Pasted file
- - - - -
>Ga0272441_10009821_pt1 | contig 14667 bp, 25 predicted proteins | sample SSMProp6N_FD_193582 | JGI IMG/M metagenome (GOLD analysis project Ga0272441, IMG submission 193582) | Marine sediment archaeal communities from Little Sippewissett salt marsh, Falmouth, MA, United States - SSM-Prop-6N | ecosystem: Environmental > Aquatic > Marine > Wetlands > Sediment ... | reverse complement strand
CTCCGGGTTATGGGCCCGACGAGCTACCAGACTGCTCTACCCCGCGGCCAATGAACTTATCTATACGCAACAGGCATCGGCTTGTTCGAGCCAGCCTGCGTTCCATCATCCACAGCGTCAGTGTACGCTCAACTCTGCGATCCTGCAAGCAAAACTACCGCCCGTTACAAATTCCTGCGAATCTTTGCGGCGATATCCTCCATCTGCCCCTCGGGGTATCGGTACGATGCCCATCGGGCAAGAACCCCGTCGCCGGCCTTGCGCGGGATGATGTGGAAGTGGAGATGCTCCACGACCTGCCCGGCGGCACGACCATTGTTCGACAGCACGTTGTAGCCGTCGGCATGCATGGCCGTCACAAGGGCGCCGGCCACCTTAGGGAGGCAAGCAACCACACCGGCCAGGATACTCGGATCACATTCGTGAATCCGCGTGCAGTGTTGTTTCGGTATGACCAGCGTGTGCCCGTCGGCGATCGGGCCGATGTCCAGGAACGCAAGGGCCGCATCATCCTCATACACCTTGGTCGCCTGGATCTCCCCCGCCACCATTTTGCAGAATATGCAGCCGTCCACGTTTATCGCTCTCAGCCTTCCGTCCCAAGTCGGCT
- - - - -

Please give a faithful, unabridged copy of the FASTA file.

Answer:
>Ga0272441_10009821_pt1 | contig 14667 bp, 25 predicted proteins | sample SSMProp6N_FD_193582 | JGI IMG/M metagenome (GOLD analysis project Ga0272441, IMG submission 193582) | Marine sediment archaeal communities from Little Sippewissett salt marsh, Falmouth, MA, United States - SSM-Prop-6N | ecosystem: Environmental > Aquatic > Marine > Wetlands > Sediment ... | reverse complement strand
CTCCGGGTTATGGGCCCGACGAGCTACCAGACTGCTCTACCCCGCGGCCAATGAACTTATCTATACGCAACAGGCATCGGCTTGTTCGAGCCAGCCTGCGTTCCATCATCCACAGCGTCAGTGTACGCTCAACTCTGCGATCCTGCAAGCAAAACTACCGCCCGTTACAAATTCCTGCGAATCTTTGCGGCGATATCCTCCATCTGCCCCTCGGGGTATCGGTACGATGCCCATCGGGCAAGAACCCCGTCGCCGGCCTTGCGCGGGATGATGTGGAAGTGGAGATGCTCCACGACCTGCCCGGCGGCACGACCATTGTTCGACAGCACGTTGTAGCCGTCGGCATGCATGGCCGTCACAAGGGCGCCGGCCACCTTAGGGAGGCAAGCAACCACACCGGCCAGGATACTCGGATCACATTCGTGAATCCGCGTGCAGTGTTGTTTCGGTATGACCAGCGTGTGCCCGTCGGCGATCGGGCCGATGTCCAGGAACGCAAGGGCCGCATCATCCTCATACACCTTGGTCGCCTGGATCTCCCCCGCCACCATTTTGCAGAATATGCAGCCGTCCACGTTTATCGCTCTCAGCCTTCCGTCCCAAGTCGGCT